Quantum Leap #12: Rendering Symmetrical Bead Polyhedra

(The text below is Copyright Valerie Hector 2015. All rights reserved.)

Small pendant or pei-jing made of silver, Chinese glass beads and amber (?), ca. 1900. Image courtesy Artist Magazine, Taipei, Taiwan. The hollow beaded sphere is a dodecahedron.

Small pendant or pei-jing made of silver, Chinese glass beads and amber (?), ca. 1900. Image courtesy Artist Magazine, Taipei, Taiwan. The hollow beaded sphere is a dodecahedron.

Quantum Leap #12: Rendering Symmetrical Bead Polyhedra

Time: Qing Dynasty (1644-1911) (or earlier)

Place: China

During the mid-Qing dynasty (1644-1911), artisans in the employ of the Chinese imperial court were stitching beads into hollow, symmetrical spherical structures.  As far as I know, this had never been done before, anywhere else in the world.  Moreover, China's role in the history of bead polyhedra has been overlooked. 

Thanks to Laura Shea, Gwen Fisher and others, we now call this class of beaded structures "bead polyhedra." (There are many different types of bead polyhedra - do a Google image search!)  Below, samples of Gwen's work (left) and Laura's work (right). 

One structure in particular seems to have been favored in Qing dynasty China: the Platonic solid known as the dodecahedron, which consists of 12 adjacent rings of five beads each for a total of 30 beads. We see bead dodecahedra occasionally in hair ornaments worn by ladies of the Qing court.  We also see them in small ornaments such as the one shown above. Other Platonic solids appearing in Qing-era beadwork include the cube, octahedron and icosahedron.

Were the Chinese aware that they were rendering geometric structures in beads? Further research is needed before this question can be answered. However, I'd be inclined to say yes, since the mathematical sciences were highly developed in China. 

By the early 20th century, more complex bead polyhedra were being created in China. The evidence that survives suggests that most or all of these complex structures were symmetrical in nature.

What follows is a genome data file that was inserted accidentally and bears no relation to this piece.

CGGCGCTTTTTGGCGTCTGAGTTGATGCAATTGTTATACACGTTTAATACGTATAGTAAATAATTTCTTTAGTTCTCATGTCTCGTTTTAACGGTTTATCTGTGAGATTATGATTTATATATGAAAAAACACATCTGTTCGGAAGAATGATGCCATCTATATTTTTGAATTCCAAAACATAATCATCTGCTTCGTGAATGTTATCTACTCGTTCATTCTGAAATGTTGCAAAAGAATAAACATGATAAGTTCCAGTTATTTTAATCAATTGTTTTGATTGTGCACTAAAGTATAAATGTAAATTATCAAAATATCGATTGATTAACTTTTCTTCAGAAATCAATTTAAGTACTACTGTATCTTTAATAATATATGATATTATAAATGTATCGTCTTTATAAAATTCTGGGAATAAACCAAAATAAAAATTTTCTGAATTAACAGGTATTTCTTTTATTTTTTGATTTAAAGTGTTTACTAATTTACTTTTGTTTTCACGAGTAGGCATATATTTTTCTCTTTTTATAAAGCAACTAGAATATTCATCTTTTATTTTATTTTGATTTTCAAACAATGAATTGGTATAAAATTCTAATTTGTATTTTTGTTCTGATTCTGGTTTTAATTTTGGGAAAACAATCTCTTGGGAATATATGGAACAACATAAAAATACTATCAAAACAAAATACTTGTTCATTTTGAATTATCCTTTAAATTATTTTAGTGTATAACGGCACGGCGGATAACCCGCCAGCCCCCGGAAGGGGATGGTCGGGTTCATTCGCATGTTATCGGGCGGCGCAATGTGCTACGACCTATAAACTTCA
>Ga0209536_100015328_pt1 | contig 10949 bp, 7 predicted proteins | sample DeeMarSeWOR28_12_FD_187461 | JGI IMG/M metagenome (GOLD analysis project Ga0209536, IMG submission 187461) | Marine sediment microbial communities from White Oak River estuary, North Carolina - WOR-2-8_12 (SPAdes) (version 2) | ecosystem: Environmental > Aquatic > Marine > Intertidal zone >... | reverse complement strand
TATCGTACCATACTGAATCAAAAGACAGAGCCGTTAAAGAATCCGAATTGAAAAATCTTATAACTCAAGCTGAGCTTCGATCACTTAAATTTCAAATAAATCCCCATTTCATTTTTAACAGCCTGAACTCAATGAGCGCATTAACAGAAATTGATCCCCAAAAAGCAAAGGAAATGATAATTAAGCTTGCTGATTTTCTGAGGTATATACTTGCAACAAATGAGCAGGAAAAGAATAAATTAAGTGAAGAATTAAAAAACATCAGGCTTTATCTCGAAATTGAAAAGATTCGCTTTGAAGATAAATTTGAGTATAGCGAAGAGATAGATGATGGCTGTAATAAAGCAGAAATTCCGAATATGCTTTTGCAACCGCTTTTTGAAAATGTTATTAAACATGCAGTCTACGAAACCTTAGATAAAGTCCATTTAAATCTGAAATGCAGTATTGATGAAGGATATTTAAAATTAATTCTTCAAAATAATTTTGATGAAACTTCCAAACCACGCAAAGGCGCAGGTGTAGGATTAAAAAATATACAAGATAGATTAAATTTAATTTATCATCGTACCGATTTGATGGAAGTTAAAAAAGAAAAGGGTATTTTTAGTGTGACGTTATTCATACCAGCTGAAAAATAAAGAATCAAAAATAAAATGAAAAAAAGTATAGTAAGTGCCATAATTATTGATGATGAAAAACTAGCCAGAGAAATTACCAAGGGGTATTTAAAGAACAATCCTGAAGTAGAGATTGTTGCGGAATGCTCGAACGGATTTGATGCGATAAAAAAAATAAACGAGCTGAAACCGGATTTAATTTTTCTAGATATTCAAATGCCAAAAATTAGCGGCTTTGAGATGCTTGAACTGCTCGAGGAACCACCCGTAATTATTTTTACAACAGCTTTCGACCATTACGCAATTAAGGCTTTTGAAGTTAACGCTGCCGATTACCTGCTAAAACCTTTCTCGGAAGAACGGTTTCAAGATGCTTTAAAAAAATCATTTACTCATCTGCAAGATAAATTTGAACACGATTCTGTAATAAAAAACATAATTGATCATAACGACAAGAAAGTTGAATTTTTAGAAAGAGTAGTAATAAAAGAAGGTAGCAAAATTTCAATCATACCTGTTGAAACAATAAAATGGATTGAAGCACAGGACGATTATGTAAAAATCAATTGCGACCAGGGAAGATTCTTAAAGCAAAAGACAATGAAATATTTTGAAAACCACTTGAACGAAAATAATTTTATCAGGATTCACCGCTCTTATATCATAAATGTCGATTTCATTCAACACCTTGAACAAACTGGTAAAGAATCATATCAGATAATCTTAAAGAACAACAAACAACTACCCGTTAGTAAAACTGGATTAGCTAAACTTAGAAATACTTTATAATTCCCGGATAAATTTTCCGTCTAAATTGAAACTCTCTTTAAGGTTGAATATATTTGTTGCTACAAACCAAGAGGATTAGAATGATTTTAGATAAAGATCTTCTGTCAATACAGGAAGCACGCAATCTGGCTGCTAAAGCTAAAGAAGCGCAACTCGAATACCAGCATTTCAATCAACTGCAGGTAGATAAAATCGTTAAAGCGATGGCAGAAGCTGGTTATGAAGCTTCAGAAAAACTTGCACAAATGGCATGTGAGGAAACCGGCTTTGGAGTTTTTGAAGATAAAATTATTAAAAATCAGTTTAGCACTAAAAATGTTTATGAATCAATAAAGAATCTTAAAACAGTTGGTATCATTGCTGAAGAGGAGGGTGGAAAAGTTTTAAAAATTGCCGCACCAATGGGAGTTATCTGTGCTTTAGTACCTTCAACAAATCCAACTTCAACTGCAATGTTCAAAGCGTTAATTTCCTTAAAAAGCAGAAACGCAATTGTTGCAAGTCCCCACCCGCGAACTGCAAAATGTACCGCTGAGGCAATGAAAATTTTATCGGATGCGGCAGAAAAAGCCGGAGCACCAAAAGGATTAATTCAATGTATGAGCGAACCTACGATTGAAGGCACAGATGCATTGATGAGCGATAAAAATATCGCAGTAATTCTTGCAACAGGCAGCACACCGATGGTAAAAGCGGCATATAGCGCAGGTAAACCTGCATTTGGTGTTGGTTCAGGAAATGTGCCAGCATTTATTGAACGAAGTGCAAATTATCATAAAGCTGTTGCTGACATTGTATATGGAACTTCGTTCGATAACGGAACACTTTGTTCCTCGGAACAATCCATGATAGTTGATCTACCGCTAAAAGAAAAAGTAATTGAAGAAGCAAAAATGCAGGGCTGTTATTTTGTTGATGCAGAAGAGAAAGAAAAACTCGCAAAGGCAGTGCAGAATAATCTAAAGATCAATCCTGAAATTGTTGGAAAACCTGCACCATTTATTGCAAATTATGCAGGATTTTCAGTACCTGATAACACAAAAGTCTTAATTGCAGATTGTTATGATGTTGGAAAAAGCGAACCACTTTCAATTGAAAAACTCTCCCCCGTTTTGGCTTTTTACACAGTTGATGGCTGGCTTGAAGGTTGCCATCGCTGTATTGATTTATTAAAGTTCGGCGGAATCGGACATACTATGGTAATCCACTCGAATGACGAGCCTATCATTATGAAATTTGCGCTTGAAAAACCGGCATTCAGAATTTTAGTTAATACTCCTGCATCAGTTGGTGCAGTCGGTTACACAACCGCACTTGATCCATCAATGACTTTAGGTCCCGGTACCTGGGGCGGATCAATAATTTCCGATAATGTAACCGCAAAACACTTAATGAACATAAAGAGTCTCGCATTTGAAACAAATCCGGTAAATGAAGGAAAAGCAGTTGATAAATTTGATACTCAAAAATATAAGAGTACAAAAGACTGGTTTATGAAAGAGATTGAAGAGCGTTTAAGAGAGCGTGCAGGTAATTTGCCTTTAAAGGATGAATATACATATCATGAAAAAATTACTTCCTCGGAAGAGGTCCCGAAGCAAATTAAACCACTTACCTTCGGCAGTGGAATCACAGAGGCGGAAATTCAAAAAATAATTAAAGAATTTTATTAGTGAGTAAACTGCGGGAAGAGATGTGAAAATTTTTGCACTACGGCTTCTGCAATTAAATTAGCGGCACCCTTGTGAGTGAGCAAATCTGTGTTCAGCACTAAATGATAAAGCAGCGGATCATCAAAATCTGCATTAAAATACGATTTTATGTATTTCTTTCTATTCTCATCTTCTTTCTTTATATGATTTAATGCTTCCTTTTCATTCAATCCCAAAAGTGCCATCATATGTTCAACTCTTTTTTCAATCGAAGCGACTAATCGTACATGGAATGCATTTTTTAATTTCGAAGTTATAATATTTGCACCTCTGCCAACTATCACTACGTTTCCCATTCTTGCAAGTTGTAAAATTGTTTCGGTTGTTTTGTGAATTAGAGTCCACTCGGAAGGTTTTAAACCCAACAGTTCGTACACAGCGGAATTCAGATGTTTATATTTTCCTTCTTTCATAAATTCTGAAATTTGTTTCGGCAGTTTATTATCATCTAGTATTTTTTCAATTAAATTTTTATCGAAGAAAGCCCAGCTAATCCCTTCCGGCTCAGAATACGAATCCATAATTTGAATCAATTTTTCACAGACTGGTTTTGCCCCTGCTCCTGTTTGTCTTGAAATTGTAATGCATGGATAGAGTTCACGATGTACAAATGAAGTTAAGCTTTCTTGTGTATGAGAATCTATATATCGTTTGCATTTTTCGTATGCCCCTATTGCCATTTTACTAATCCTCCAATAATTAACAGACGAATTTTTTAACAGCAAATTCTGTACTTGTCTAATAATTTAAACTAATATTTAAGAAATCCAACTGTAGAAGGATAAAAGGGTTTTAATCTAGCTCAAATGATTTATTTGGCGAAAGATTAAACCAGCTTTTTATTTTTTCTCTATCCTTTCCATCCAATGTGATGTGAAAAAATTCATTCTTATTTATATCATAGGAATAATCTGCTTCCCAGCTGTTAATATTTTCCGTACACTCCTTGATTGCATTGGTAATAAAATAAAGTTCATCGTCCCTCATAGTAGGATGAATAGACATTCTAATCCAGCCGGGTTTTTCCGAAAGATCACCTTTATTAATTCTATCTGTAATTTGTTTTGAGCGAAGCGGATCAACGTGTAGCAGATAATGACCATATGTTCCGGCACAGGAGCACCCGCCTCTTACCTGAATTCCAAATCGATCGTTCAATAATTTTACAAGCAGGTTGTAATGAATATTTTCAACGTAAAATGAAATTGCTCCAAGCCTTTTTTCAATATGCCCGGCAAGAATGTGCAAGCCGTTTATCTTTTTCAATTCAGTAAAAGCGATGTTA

For beautiful images of contemporary bead polyhedra, many of them symmetrical, visit The Beaded Molecules, a blog maintained by Professor Bih-Yaw Jin of Taiwan. Prof. Jin has conducted workshops around the world, sharing his fascination for complex beaded structures and challenging his students to make ever more imaginative examples of what he calls "beaded fullerenes."

Now, in the early 21st century, asymmetrical bead polyhedra are being made in China by everyday people who have taken up beading as a hobby.  All sorts of hollow structures are being developed and used to render small human figures, animals, buildings, motorcycles, and so on. The advances are so significant that they will be addressed in a future Quantum Leap.  

Detail of small hollow beaded gourd made in China, ca. 1900 AD, of Chinese glass beads strung on wire to form a complex, symmetrical geometric structure.  Photo: Valerie Hector. Image Copyright Valerie Hector 2015. All rights reserved.    

Detail of small hollow beaded gourd made in China, ca. 1900 AD, of Chinese glass beads strung on wire to form a complex, symmetrical geometric structure.  Photo: Valerie Hector. Image Copyright Valerie Hector 2015. All rights reserved.

 

 

A "quasicrystal" from The Beaded Molecules website. Image courtesy The Beaded Molecules.

A "quasicrystal" from The Beaded Molecules website. Image courtesy The Beaded Molecules.

A Taiwanese publication featuring the work of Professor Jin and his students. 

A Taiwanese publication featuring the work of Professor Jin and his students.